SO simple, but incredibly delicious herb garlic butter

Heavenly. This is such a simple recipe to make, but puts together a couple of my favorite things: butter (from grassfed cows), fresh herbs and garlic. The herbs add such a great freshness to the rich butter, and the garlic – a delicious savory shot of spiciness that only garlic can bring. Whirled together this spread is absolutely to die for on crusty bread, and is a lovely touch for serving to guests.

There are so many uses for it! It can be used to top pan-fried steaks, or as a delicious finish to fish or chicken. Toss with boiled pasta of any kind, top rice, or top steamed or roasted vegetables. Anywhere you usually use butter in savory foods, use this. It lasts two weeks (if you don’t eat it all), so having it on hand to use in different preparations works well.

This simple formula is easy to play with – use whatever herbs are your favorite, or you have on hand. I recommend pairing a couple different kinds, if possible.

Butter from grassfed cows is high in vitamin A and K2, and is an important part of a diet based on Dr. Weston A Price’s research. I used unsalted Kerrygold butter (#affiliatelink). Every single time I make a recipe like this with such high quality butter, I am reminded that every thing tastes better with butter, and even more better with the really good butter.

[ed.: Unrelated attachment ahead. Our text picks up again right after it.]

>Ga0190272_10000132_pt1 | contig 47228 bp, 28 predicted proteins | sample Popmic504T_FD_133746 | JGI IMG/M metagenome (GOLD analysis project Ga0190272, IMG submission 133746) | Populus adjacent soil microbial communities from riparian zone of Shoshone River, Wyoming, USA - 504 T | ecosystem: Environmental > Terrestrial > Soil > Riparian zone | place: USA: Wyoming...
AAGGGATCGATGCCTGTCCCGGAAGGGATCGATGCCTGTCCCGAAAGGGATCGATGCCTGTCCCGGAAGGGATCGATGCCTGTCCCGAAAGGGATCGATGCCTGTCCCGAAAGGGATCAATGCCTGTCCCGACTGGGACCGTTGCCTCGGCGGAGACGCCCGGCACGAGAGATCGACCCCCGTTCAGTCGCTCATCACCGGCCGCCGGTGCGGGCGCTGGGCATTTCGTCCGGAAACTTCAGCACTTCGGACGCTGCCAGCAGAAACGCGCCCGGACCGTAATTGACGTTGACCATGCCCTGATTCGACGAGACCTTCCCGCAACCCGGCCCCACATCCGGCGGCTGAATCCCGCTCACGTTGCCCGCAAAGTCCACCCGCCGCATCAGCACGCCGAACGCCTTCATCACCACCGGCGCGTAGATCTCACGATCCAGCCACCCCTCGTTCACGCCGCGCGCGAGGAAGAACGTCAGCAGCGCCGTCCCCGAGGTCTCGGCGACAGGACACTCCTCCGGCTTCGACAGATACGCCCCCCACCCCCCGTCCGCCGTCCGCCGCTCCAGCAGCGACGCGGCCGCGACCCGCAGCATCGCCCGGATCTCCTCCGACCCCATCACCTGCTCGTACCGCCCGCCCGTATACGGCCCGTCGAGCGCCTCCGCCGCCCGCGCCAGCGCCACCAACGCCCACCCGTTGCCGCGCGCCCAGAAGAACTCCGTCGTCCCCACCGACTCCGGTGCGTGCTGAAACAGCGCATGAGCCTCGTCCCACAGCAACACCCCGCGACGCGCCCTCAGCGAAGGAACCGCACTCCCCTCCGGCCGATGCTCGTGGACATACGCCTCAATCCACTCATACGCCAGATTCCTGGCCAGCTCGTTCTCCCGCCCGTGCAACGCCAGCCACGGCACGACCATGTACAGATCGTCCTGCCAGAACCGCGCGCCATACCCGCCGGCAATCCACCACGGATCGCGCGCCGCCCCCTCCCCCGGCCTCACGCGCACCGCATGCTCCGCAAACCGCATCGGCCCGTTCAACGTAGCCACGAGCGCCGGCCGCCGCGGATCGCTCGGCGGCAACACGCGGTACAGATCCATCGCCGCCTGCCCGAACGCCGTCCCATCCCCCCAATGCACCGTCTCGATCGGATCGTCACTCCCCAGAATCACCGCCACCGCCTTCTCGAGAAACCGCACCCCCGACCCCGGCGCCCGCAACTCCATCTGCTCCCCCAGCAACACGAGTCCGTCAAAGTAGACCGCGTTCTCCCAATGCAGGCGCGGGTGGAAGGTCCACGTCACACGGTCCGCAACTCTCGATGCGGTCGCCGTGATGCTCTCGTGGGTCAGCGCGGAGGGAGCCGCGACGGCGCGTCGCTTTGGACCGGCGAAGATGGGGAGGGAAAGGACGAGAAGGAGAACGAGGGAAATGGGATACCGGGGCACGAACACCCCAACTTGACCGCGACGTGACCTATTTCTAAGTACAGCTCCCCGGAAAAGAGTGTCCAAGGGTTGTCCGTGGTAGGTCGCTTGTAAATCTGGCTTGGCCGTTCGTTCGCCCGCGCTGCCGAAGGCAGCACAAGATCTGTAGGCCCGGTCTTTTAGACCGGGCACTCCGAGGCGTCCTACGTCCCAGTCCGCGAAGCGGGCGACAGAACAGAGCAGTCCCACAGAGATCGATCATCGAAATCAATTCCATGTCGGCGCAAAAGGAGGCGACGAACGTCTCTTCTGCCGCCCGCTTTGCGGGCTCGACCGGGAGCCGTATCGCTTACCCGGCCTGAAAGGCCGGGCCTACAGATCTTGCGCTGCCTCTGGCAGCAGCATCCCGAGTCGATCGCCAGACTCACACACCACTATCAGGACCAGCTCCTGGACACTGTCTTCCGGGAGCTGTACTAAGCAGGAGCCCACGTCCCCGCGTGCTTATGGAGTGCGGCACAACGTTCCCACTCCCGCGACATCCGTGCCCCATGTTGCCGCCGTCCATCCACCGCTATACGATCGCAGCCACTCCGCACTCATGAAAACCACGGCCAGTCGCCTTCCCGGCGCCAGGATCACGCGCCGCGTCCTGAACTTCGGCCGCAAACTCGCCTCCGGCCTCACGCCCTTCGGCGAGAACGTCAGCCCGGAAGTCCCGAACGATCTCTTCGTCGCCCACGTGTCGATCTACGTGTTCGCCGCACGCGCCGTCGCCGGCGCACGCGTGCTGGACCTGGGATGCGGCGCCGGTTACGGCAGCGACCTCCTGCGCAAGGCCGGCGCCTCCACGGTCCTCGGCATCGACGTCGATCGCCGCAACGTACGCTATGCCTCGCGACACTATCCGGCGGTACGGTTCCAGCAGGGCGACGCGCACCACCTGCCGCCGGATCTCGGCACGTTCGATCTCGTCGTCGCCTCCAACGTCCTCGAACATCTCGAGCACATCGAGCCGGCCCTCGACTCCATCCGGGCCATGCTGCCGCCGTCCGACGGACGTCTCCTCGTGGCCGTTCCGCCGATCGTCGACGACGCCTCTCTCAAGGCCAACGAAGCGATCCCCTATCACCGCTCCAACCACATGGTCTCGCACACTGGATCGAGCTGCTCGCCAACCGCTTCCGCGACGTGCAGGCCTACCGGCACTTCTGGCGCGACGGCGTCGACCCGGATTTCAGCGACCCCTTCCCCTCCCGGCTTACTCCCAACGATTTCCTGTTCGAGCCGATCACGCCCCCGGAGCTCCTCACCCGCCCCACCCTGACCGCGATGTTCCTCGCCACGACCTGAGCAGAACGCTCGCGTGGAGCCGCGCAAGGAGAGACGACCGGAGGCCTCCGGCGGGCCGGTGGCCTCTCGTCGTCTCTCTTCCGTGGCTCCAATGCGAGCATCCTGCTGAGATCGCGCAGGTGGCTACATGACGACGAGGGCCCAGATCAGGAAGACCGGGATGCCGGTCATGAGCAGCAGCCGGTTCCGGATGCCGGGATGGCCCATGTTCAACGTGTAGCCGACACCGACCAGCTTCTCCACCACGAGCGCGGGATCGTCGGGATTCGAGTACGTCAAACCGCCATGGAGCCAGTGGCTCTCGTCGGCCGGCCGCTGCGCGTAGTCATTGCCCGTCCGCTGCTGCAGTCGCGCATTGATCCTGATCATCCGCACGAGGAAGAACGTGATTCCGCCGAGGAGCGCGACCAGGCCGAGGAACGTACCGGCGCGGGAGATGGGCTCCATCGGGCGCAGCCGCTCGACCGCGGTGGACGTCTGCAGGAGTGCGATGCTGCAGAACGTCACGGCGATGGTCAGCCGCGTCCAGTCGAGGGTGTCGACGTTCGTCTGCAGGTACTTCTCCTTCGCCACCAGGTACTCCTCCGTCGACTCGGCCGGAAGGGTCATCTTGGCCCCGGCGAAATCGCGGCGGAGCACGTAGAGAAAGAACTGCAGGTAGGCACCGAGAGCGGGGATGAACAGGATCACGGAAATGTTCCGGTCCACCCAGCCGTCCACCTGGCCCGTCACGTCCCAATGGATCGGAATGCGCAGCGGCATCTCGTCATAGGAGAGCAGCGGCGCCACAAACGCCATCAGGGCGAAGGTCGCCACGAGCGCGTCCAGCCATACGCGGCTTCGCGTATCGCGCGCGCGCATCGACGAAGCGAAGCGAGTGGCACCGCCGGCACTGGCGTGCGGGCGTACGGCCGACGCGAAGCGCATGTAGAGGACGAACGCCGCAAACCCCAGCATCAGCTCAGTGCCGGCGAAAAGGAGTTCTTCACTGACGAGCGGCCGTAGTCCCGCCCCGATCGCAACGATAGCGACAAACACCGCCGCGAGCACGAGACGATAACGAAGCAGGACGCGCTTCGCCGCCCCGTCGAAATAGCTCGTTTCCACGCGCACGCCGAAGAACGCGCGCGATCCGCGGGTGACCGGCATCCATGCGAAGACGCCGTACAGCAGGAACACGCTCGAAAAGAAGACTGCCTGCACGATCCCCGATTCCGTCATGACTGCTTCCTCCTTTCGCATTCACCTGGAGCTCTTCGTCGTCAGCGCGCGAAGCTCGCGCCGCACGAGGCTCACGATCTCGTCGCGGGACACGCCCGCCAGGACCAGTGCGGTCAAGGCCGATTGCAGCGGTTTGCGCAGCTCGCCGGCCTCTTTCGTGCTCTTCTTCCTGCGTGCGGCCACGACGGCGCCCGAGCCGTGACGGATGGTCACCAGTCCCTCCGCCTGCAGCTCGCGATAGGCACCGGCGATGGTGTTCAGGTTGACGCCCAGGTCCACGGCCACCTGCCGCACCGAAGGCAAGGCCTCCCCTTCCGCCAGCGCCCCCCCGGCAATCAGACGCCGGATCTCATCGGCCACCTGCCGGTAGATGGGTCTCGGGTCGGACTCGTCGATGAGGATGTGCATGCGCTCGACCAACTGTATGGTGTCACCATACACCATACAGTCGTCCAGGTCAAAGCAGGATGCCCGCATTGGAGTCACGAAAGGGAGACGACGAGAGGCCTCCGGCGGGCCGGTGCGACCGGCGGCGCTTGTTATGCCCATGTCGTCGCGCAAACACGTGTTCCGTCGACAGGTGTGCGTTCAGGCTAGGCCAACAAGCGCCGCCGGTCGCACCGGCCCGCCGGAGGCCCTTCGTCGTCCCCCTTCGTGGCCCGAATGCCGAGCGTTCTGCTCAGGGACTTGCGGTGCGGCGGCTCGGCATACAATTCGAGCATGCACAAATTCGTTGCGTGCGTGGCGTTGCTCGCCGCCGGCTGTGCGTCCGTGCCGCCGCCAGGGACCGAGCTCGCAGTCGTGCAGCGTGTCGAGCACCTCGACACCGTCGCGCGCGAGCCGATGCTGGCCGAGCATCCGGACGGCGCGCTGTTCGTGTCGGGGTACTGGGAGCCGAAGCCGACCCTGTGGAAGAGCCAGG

The other thing that is great about this recipe is that the fresh herbs and garlic add their own nutrition, as well as flavor. Herbs are surprisingly nutritious.

Good food is often good for you. Win-win. Enjoy.

Simple garlic herbed butter

Simple Herb Garlic Butter
 
Author:
Prep time:
Total time:
 
If you don’t want your butter to turn bright green like mine (which I think lovely), you can chop your herbs and garlic by hand, and gently stir into the butter. Makes about 1 cup.
Ingredients
  • ½ pound unsalted butter, room temperature (from grassfed cows, preferred)
  • 1 cup of loose herbs (such as parsley, chives, thyme, dill, oregano)
  • ½ teaspoon unrefined salt (skip if using salted butter)
  • 1-2 smallish garlic cloves (use only one if not a huge garlic fan), peeled and roughly chopped
Instructions
  1. Prep the herbs, by rinsing and spinning or gently shaking/patting dry. Remove the stems from herbs like parsley and thyme. Parsley is a great filler herb, as it is fresh, but not to strong in flavor. I used ½ parsley, and then filled the rest with chives, thyme, and dill. Beautiful. Put in the food processor, and pulse until the herbs and garlic are finely minced
  2. Add the butter, and blend until the ingredients are well combined. Chill for a couple of hours to meld flavors. Then, enjoy with abandon at room temperature.